Article abstract: Thomas is credited by most historians with writing The Imitation of Christ, the most important piece of devotional literature produced by the late medieval pietistic movement called the devotio moderna and one of the most influential religious works in history. Some scholars claim that this work has been more widely read than any Christian work other than the Bible.
Thomas Hemerken of Kempen—better known as Thomas à Kempis—was born in 1379 to a blacksmith named John Hemerken and his wife, Gertrude, who ran a school for children and apparently began her son’s education. In 1392, at the age of thirteen, Thomas left his family to attend the chapter school in Deventer. That town was home to a number of the Brethren of the Common Life, followers of an ascetic religious movement known as the devotio moderna (modern devotion), founded between 1374 and 1384 by Gerhard Groote (1340-1384) and most prominent in Holland, the Rhineland, and central Germany. Thomas did not come to Deventer because of the movement, however, and—contrary to a common misconception—he never became a member of the Brethren. Still, he accepted the ideals of the devotio moderna, was befriended by Groote’s successor, Florentius Radewyns (c. 1350-1400), and lived in a hostel which the Brethren owned. When he left the school in Deventer in 1399, on the verge of adulthood, he was well versed in Latin and knew some philosophy, though little of theology.
Thomas was reared at the end of the catastrophic fourteenth century, which brought to Europe famine, the Black Death (bubonic plague), economic disruption and decline, the Hundred Years’ War (1337-1453), conflicts between inept monarchs and greedy aristocrats, and popular uprisings, such as the French Jacquerie and the English Peasants’ Revolt. There were also disturbing problems within a church increasingly politicized during the Middle Ages. Its image suffered greatly between 1305 and 1376, when the Papacy was transplanted from Rome to Avignon and lay mired in corruption, and even more so when there ensued in 1378 a papal schism, with two rival (French and Italian) popes and then, from 1409 to 1417, three. Meanwhile, the upper clergy’s wealth aroused criticism, while the reforming orders of recent centuries—the Cistercian monastics and the Dominican and Franciscan friars—had lost much of their original vitality. Disillusioned with ecclesiastics and demoralized by disasters which some attributed to God’s wrath toward the Church, many Europeans clamored for reform or sought spiritual consolation outside ordinary avenues. Yet conciliarist reformers failed to replace the pope with a council, and the challenge which John Wyclif and Jan Hus posed to the Church’s worldliness and to fundamental doctrines about revelation, the sacraments, and papal authority, the Church branded as heresy.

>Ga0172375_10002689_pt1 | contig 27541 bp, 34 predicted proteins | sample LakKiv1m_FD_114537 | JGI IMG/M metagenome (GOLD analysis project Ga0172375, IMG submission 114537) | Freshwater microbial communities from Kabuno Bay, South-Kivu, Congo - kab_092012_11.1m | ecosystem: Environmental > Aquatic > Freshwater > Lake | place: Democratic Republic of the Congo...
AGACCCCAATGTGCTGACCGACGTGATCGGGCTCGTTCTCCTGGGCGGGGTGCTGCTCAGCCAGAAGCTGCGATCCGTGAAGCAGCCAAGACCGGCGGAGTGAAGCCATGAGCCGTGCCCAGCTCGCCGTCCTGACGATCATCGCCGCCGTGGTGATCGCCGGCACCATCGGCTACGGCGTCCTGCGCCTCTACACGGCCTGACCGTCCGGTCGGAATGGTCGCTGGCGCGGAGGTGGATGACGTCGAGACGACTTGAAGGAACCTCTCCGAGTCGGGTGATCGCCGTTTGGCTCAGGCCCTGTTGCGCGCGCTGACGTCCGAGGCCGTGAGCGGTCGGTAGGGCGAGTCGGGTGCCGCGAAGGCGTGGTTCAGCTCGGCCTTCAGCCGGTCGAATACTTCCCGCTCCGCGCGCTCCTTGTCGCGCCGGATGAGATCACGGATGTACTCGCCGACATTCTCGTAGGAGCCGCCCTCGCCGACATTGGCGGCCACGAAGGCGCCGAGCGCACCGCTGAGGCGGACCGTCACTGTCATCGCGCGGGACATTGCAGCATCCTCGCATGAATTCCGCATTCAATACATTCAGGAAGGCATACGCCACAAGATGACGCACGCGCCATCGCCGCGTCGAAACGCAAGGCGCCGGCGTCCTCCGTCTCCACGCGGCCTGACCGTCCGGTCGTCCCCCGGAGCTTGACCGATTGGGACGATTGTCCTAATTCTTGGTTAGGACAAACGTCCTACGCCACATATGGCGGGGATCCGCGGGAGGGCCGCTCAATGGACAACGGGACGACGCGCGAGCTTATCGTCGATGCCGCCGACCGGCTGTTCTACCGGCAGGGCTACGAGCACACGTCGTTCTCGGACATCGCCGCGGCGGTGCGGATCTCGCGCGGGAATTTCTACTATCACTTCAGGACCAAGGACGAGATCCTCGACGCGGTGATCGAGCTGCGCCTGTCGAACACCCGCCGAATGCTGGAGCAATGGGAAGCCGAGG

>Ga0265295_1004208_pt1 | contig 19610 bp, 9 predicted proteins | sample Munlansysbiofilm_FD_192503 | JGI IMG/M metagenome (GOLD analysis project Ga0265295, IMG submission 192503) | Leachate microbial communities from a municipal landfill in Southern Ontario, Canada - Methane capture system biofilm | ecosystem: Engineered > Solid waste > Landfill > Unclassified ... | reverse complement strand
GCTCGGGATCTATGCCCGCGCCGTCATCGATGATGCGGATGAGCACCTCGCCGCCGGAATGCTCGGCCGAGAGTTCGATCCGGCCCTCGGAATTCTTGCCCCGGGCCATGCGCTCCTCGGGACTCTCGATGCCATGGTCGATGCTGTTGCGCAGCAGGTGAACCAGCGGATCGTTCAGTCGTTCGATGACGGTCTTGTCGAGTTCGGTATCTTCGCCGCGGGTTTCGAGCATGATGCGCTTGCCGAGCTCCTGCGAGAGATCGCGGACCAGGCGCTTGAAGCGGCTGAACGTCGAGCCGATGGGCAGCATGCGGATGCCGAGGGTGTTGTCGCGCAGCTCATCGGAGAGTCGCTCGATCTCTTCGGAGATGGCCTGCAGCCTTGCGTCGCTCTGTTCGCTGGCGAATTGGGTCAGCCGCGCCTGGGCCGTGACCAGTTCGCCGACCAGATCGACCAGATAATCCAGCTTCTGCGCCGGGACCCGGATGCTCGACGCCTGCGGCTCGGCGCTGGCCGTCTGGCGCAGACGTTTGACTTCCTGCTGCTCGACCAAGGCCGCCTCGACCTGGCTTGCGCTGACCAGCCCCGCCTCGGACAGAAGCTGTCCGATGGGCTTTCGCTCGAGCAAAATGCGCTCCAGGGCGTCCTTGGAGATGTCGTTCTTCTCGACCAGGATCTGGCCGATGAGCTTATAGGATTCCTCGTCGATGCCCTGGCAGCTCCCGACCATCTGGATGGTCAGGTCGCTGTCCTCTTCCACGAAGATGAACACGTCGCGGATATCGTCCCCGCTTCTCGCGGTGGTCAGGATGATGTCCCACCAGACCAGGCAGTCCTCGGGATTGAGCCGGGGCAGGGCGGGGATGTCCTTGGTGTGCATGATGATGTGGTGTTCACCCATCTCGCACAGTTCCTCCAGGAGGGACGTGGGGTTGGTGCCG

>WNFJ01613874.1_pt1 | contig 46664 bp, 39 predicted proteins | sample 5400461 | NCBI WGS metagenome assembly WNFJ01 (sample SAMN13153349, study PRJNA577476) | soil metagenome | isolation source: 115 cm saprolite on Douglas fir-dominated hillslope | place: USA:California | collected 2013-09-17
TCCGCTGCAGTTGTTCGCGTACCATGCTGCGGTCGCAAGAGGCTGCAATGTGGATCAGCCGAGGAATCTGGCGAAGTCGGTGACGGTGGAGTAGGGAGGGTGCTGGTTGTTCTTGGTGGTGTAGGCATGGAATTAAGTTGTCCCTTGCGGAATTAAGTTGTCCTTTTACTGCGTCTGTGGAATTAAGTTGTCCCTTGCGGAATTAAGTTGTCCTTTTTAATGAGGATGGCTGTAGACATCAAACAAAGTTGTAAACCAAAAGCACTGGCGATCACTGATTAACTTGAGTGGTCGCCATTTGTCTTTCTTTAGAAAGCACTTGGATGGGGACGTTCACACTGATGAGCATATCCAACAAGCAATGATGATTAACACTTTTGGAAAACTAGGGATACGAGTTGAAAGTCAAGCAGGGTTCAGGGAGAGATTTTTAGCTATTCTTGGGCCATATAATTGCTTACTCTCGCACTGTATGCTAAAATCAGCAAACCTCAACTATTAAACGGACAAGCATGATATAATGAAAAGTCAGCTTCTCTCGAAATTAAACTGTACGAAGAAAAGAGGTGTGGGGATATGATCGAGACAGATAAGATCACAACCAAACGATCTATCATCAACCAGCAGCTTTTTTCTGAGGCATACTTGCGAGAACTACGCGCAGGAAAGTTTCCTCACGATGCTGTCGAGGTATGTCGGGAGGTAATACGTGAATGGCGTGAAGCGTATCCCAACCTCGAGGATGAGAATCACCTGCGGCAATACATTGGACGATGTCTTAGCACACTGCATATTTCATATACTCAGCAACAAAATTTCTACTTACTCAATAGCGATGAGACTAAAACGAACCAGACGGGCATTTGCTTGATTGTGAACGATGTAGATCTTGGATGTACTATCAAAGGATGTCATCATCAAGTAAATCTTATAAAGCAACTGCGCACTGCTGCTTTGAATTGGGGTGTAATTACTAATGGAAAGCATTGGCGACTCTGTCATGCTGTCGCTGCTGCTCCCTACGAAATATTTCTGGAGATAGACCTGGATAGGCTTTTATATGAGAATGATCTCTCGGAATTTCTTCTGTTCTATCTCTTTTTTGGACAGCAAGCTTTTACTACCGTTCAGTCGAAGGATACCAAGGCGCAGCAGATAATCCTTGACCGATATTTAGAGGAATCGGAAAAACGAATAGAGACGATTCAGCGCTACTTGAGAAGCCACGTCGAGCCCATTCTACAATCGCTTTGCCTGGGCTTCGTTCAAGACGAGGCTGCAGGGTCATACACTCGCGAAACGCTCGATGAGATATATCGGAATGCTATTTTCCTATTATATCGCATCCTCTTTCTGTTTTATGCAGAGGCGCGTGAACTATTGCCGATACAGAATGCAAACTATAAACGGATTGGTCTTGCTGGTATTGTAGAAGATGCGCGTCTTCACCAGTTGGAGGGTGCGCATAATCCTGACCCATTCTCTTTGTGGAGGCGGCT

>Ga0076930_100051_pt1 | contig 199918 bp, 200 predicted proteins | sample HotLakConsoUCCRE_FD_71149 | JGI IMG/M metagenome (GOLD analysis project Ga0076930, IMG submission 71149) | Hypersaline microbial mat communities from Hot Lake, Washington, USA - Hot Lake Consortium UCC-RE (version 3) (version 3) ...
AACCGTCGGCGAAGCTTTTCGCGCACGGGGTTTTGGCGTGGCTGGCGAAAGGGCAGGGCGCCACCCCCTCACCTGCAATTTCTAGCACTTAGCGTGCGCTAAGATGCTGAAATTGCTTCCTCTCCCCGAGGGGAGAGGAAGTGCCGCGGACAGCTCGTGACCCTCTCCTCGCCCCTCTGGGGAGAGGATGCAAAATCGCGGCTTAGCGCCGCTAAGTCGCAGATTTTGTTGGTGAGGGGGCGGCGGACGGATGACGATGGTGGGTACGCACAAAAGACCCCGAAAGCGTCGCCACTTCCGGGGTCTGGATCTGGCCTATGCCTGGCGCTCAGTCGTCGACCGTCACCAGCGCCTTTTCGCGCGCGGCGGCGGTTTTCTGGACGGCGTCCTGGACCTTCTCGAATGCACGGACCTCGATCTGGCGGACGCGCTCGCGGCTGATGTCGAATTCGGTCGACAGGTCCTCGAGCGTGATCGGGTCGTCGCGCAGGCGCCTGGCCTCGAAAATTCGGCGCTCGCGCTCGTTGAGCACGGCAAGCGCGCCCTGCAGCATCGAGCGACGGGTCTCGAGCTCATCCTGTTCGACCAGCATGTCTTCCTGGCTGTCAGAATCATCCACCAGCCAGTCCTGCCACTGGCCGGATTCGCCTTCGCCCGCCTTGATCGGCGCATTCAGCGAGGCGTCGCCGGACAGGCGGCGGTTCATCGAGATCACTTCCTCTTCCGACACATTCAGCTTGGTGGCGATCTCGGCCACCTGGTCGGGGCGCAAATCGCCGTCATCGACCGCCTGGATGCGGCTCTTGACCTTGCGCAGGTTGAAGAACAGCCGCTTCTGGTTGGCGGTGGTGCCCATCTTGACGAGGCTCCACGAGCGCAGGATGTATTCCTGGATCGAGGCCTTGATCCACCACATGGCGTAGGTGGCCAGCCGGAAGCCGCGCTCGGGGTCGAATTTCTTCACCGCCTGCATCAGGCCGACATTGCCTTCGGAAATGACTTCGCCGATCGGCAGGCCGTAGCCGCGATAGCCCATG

The devotio moderna avoided that stigma, despite its resemblance to an earlier generation of ascetic—and often heretical—spiritualists, the Beghards and Beguines. Its founder, Groote, the well-educated son of a wealthy cloth merchant, was loyal and orthodox. Following a serious illness in 1372, he lived for a time in a monastery near Arnhem belonging to the austere eremitic order of Carthusians, whose asceticism he adopted (although he did not become a monk). In 1374 he donated a house he had inherited in Deventer to a group of religious women who became known as the Sisters of the Common Life, and over the next decade a similar group of Brethren emerged. Both groups devoted themselves to a common life of poverty, chastity, and obedience, although they took no formal vows and belonged to no established order. In 1387, however, some adherents of thedevotio moderna known as the Windesheim congregation adopted and rigorously observed the rule of the Augustinian canons. Thomas’ older brother, John, became prior of St. Agnietenberg, one of the order’s houses near Zwolle. In 1399 Thomas visited him there and became a monk, though he was not invested until 1406. Ordained a priest in 1413 or 1414, Thomas served unsuccessfully as procurator and subprior before moving on—with better results—to a career as a copyist, preacher, and writer of hymns and treatises. Aside from being exiled with his fellow monks to Ludingakerk from 1429 to 1431 and a brief stint in Mariaborn, he remained at St. Agnietenberg for the rest of his life.